What makes Cambridge Park condos so inexpensive? One of its nine buildings burned down a few years ago and was razed to the ground. Its two tennis courts need to be redone and a net is missing. But the pool looks good, a property manager maintains the grounds, and Google reviews say it’s calm and diverse, and residents look after each other.
However, many of the units in this condo development and others nearby appear to be rented out. My friend said he didn’t want to live among the tenants because âthey don’t have an interest in the propertyâ. I reminded him that he is a renter and pays $ 1,200 a month in Austin. He replied that two neighboring tenants are addicted to methamphetamine.
My friend, 55, struggled to find accommodation as a youngster in Brooklyn without a college degree. He rented a small, illegal basement on East 28th Street, but ruined his finances by betting on horse races and calling 900. He rented a room at the YMCA in Park Slope. He lived for a while in his Chevy Nova, which eventually caught fire and smoldered for weeks.
Then he moved to Texas. Like in Brooklyn, he jumped from job to job and had occasional run-ins with law enforcement, but never wanted decent housing. He lived in West Texas, where houses cost about as much as cars, then got married and bought a three-bedroom house between Austin and San Antonio, where he fed deer in his backyard. . His wife handled the mortgage process, but that was in the mid-2000s when anyone with a pulse could get a home loan.
After 12 years, he divorced, sold the house for $ 125,000, and walked away with $ 10,000. It didn’t last. His rent in Austin consumed half of his salary, and careless expenses ate the rest. Soon he aspired to become a homeowner. “I am wasting my money on rent,” he would tell me. âI make my landlord rich. “
Many of the 38 percent of Americans who rent have had the same thought. But a huge obstacle traps them in the rental, as the professor pointed out. âThere is a lot of housing that is relatively affordable,â Schwartz said, âif you have the down payment.â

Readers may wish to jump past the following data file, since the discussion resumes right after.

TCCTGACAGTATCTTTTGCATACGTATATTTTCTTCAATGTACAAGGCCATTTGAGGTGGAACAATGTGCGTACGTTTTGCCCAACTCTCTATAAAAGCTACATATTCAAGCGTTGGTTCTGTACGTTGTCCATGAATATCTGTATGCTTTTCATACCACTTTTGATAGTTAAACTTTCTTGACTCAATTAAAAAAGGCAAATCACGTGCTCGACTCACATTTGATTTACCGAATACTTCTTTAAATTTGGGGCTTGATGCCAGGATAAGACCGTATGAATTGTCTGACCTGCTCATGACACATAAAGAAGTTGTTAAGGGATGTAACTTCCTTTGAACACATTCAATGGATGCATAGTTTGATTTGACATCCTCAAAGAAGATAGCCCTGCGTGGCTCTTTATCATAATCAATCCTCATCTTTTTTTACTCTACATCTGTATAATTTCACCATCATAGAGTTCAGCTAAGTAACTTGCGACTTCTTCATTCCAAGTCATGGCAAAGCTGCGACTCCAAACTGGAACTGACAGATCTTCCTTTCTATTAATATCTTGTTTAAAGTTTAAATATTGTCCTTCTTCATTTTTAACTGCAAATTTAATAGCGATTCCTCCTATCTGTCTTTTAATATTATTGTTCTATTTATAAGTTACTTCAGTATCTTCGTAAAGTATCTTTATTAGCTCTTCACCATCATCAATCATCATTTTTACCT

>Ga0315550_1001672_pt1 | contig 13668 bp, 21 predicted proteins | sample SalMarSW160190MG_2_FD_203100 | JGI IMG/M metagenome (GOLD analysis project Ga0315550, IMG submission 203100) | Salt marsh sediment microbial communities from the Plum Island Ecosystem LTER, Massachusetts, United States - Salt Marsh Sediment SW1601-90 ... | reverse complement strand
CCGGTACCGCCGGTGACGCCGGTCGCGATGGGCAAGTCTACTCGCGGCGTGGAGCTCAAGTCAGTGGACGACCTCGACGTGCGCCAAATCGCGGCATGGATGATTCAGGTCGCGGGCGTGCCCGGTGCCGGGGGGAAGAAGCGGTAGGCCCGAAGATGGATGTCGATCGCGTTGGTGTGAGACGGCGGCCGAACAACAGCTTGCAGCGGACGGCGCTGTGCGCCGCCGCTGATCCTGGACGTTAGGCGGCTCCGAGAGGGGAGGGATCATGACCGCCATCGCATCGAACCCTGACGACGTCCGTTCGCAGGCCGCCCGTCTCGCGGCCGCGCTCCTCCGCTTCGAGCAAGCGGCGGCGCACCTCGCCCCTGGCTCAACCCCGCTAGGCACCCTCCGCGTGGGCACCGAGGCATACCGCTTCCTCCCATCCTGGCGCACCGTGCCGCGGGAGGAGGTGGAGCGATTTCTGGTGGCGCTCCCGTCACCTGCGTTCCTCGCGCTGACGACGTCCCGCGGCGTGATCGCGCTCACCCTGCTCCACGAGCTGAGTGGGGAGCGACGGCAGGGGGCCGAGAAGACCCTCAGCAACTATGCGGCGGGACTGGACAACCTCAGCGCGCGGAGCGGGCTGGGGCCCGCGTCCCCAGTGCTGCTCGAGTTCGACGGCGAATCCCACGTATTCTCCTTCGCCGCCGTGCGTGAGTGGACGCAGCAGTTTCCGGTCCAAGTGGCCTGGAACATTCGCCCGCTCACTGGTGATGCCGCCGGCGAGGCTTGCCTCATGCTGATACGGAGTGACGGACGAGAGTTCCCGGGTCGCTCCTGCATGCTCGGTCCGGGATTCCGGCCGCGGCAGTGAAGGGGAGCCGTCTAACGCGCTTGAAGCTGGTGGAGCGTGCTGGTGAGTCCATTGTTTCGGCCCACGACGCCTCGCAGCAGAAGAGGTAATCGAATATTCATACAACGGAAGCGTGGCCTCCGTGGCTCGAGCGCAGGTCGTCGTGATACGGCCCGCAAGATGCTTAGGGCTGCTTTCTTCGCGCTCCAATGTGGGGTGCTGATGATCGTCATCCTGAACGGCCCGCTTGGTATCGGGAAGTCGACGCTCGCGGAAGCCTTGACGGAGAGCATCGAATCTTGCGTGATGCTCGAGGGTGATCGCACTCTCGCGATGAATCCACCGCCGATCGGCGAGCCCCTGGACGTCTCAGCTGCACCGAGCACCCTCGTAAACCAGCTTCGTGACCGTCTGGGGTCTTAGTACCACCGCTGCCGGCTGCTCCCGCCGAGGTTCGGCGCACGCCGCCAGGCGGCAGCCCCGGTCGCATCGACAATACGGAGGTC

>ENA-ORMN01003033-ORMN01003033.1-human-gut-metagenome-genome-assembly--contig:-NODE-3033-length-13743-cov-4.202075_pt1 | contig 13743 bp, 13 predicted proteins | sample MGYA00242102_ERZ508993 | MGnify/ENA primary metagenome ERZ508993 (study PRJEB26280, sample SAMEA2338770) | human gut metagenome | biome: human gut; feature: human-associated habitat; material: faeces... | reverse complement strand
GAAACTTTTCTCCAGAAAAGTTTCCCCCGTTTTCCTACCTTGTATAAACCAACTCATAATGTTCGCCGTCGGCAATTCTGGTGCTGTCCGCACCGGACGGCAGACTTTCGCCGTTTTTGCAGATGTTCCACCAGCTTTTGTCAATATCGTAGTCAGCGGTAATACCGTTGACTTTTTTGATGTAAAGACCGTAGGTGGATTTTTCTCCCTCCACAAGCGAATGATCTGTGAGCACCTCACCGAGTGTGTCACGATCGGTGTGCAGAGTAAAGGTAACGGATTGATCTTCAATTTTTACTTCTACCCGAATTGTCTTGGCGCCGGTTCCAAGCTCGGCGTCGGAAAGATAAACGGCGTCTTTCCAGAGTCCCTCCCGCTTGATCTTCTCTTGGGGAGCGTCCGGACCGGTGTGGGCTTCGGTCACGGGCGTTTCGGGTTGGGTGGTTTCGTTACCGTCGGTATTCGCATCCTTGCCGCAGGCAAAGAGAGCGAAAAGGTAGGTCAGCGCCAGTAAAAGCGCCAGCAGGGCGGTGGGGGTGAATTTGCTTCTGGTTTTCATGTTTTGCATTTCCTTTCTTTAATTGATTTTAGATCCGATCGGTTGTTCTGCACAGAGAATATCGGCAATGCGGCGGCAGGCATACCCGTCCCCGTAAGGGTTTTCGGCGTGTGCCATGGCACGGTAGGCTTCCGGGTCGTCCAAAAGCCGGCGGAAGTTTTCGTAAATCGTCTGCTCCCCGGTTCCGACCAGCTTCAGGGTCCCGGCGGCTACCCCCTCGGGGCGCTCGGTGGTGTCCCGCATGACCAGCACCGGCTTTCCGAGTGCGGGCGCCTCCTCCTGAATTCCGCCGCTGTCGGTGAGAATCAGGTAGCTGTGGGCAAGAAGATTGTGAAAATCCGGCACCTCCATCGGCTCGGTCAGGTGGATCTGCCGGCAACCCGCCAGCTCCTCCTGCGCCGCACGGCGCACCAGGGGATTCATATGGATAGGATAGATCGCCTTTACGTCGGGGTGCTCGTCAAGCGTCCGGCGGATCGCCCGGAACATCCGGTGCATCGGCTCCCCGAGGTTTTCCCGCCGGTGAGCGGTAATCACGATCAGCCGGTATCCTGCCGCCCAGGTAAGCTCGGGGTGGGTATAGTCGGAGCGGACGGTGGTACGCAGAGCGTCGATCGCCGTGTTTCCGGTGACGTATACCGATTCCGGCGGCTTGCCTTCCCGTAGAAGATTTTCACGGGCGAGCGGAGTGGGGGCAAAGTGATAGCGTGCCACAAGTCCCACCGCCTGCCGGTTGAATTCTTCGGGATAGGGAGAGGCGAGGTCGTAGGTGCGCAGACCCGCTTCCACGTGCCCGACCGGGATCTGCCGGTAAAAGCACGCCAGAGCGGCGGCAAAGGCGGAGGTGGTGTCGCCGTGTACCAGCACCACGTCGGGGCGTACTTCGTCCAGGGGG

Most Americans saved less than three months of living expenses. A quarter has no savings at all. Among lower incomes, who tend to be renters, the numbers are even worse.
Low wages are a big part of the problem, but so too is financial illiteracy. A housekeeper I know was paying 19% interest on four-digit credit card debt because she didn’t want to touch her savings account which was earning 0%. My cousin invested an inheritance in money. Her sister rushed into personal bankruptcy. Credit card ads glorify consumers charging a storm, as if no bills will ever come.
My friend from Texas raided his retirement fund three times to buy gifts and furniture and invest in baseball cards, and assumed the IRS wouldn’t tax withdrawals. He thought about buying parts that were advertised on late night television. He checked his credit score daily, but lived paycheck to paycheck, unaware that mortgage lenders wanted a 20% down payment.
Between low-paying jobs, a lack of financial education, and a credit industry capable of separating ordinary people from their money, even people who manage to buy a home can lose it. About 1 in 20 mortgages are in arrears.
After five decades of bad luck and bad decisions, my friend still has a shot at home ownership. Despite all the talk that housing is unaffordable, in many places it is accessible and even cheap, without price control and profit limits. A median-priced home in Pittsburgh costs $ 175,000, which is affordable for a household earning $ 38,000. It’s a similar story in Oklahoma City, Cleveland, Louisville, and Memphis. North Texas can’t be far behind.
The real estate industry is just as hungry for profit in these markets as it is in New York and San Francisco, where prices are high, where policymakers have hung on to rent controls for decades. Addressing important issues – exclusionary zoning, income inequality, bureaucracy, financial ignorance – will make housing affordable in even more places. We can’t all move to Dallas.